Automaker's 57-year-old assembly plant off I-95 in Newark slated to close in late '09
For sale: Auto manufacturing facility, 3.4 million square feet on 244 acres, with rail access, near interstate. Details available to interested buyers.Chrysler LLC said Wednesday that its Newark assembly plant and property, slated to close in late 2009, will officially be put on the market this week.
Chrysler spokesman Ed Saenz did not disclose Chrysler's offering price for the facility, which has enough floor space to cover 33 average Wal-Mart stores. He said the name of the real estate firm listing the plant was available only to "interested buyers."
Delaware real estate agents said Chicago-based UGL Equis, a corporate real estate company, is handling the sale and has been interviewing local brokers in Delaware. A UGL Equis spokeswoman confirmed late Wednesday that Chrysler is a client but was unable to confirm whether the Newark assembly plant was among its listings.
The 57-year-old facility, where about 1,100 workers assemble the Dodge Durango and Chrysler Aspen sport utility vehicles, is seen as a casualty of the shift by American consumers to more fuel-efficient models, even as the automaker prepares to make a more-efficient hybrid version at the plant this summer.
"The fact that we're offering the property for sale does not have an impact on operations," Saenz said. "We will operate the assembly plant through the plan, which is the end of next year."
Saenz said the parcel for sale includes the Mopar parts distribution center, which employs about 150 workers. The fate of that operation has not been disclosed by Chrysler.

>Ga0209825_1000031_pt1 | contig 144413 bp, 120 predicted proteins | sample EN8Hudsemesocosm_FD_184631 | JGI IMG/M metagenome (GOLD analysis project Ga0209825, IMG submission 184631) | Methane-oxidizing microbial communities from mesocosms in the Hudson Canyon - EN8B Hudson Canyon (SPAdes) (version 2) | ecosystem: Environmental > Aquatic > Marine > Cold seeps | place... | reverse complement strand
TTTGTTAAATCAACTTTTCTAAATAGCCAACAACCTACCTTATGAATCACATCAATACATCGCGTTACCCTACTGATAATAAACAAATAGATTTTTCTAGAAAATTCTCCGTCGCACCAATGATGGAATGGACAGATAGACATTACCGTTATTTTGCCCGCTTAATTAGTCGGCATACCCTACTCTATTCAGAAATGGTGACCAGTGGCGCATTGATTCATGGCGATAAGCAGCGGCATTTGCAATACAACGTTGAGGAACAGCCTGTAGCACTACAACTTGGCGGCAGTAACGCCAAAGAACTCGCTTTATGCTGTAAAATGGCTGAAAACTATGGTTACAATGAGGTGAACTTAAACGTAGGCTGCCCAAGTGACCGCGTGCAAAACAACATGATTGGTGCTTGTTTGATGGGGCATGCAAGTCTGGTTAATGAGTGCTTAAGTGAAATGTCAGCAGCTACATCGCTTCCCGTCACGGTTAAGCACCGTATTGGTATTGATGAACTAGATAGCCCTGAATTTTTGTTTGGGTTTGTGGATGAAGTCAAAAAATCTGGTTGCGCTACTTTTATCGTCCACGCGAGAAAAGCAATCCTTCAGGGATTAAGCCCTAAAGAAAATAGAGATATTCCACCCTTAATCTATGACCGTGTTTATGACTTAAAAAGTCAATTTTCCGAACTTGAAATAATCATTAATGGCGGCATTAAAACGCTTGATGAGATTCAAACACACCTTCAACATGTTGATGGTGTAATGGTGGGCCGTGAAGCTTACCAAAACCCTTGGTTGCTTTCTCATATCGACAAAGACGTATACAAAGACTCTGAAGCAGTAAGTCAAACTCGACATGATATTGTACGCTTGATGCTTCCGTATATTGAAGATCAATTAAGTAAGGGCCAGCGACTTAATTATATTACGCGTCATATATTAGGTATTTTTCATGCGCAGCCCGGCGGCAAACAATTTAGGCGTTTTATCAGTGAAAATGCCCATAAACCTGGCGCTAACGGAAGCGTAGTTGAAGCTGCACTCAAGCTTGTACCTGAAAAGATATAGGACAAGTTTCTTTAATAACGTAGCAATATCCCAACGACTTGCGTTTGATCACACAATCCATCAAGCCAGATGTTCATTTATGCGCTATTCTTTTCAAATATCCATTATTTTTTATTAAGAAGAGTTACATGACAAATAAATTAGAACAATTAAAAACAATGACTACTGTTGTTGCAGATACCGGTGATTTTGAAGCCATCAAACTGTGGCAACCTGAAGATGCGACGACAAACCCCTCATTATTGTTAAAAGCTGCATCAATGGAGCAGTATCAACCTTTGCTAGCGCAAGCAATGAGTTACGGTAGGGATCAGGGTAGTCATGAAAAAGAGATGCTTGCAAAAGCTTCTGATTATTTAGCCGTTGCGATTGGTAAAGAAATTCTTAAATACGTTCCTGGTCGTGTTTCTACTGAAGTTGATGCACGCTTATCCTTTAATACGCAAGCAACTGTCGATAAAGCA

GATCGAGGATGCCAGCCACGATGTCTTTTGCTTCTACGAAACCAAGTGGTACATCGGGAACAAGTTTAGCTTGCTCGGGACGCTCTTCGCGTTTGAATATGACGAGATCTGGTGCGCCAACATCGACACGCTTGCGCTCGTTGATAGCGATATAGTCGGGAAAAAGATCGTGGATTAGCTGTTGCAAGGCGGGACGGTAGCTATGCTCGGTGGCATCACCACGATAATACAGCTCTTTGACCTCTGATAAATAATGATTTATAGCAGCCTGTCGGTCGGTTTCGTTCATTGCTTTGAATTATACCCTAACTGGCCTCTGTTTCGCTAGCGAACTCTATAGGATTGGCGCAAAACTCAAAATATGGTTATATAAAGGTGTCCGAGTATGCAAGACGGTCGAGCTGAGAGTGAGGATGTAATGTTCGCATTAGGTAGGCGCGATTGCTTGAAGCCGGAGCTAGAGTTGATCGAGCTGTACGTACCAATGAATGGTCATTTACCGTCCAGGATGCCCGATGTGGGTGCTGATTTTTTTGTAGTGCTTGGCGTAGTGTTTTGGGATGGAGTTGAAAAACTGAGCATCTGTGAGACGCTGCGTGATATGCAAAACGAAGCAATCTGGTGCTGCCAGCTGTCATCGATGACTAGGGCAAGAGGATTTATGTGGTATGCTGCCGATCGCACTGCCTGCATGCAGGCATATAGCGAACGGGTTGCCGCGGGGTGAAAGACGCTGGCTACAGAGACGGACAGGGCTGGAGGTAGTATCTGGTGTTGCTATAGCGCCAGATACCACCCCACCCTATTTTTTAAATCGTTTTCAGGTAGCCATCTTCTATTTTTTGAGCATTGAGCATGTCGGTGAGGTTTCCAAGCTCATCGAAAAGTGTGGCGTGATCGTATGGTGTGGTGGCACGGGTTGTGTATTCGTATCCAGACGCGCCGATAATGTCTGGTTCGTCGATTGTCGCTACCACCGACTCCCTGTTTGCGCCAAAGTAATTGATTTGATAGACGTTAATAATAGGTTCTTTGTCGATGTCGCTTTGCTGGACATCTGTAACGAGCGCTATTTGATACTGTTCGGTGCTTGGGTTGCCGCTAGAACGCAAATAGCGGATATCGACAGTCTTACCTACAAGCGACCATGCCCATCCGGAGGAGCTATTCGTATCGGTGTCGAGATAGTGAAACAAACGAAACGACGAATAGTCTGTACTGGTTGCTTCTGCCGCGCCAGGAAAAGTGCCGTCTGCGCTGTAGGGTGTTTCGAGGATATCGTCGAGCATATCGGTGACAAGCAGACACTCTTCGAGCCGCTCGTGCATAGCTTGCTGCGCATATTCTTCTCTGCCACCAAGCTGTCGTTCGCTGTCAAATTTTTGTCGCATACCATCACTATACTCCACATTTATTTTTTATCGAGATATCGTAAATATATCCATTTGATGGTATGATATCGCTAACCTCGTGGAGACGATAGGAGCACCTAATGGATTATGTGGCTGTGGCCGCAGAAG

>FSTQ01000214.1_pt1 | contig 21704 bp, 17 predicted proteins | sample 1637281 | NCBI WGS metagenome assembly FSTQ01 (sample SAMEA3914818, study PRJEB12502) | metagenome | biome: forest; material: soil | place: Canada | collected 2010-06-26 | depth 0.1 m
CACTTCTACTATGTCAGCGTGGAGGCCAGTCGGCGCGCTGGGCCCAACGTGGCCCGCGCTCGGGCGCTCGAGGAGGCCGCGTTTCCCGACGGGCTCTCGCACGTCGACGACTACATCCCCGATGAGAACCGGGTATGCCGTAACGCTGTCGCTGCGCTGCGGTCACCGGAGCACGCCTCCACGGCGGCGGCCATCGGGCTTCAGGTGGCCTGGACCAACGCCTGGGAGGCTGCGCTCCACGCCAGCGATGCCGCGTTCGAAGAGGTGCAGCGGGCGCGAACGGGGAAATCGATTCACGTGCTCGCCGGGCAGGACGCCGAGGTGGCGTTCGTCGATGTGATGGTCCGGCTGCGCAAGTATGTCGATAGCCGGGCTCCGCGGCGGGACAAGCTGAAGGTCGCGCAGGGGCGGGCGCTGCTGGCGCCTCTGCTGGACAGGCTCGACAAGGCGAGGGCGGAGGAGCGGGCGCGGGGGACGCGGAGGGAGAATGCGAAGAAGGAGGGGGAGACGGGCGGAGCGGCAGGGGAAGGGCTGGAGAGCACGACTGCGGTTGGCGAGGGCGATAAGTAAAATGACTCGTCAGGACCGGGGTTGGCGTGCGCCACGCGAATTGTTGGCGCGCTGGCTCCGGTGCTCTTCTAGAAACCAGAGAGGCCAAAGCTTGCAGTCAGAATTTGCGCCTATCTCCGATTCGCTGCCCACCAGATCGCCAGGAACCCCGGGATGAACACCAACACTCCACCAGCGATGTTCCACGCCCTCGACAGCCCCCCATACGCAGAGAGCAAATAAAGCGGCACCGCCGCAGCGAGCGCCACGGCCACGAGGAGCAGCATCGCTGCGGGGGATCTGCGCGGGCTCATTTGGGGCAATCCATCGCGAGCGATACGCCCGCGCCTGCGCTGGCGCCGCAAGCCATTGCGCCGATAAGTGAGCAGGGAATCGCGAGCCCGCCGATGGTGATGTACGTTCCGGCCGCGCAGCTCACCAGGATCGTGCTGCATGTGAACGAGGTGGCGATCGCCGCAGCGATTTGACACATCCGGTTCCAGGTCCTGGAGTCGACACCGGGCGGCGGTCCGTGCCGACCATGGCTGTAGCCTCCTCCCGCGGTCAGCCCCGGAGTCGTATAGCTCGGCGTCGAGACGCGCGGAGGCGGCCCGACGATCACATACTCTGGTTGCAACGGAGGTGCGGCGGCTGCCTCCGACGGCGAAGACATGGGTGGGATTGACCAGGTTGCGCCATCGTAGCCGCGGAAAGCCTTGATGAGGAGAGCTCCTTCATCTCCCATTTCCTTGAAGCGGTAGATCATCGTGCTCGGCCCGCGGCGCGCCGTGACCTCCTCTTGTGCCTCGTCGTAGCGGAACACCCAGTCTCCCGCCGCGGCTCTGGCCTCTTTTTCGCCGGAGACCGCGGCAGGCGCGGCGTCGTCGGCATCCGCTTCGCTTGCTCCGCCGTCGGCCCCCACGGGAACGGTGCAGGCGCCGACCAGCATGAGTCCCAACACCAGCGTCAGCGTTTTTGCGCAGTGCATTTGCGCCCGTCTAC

Judy McKinney-Cherry, director of the Delaware Economic Development Office, said her organization is working with Chrysler on its deactivation plans for the Newark plant.
If the market cooperates, she said, she expects Chrysler to stick to its plan to finish out the 2009 model year. But if consumers continue to run away from SUVs like the Durango and spurn the pricier hybrid model, she said the plant could see "changes."
"The market dictates whether or not you're going to produce these vehicles," she said.
McKinney-Cherry said DEDO is trying to drum up interest in the site. Officials have reached out to renewable energy manufacturers, whose plans largely depend on the fate of tax credits in political limbo in Congress, and foreign automakers, who have shown little interest, McKinney-Cherry said.
She also said the site holds potential for contractors supporting the Aberdeen Proving Ground in Maryland, a U.S. Army facility that is being expanded through the U.S. government's military base realignment process.
"Our goal is to keep this site as high-value as possible," she said.
Local brokers said the Newark property is ideally located, but will be challenging to sell because of its long use as an industrial property. If Chrysler's broker is unable to land an automaker, they expect the property to be sold for mixed-use redevelopment.
"It's a fabulous piece of real estate. ... It's a 9-iron off I-95," said Leigh Johnstone, senior vice president of Grubb & Ellis Co. in Wilmington.
Johnstone and others speculate the buildings would be razed to make way for such things as housing, offices, distribution warehouses, retail development, hotels, restaurants and educational uses.
"I would think the University of Delaware would be a prime candidate for purchasing some of it," Johnstone said. "That would be my first call if I were the broker."
Pete Davisson, partner with Jackson Cross Partners in Wilmington, said he doubts anybody would buy it as an investment to hold.
"It will be a challenge to price appropriately," Johnstone said. "They have to figure out what the market will absorb."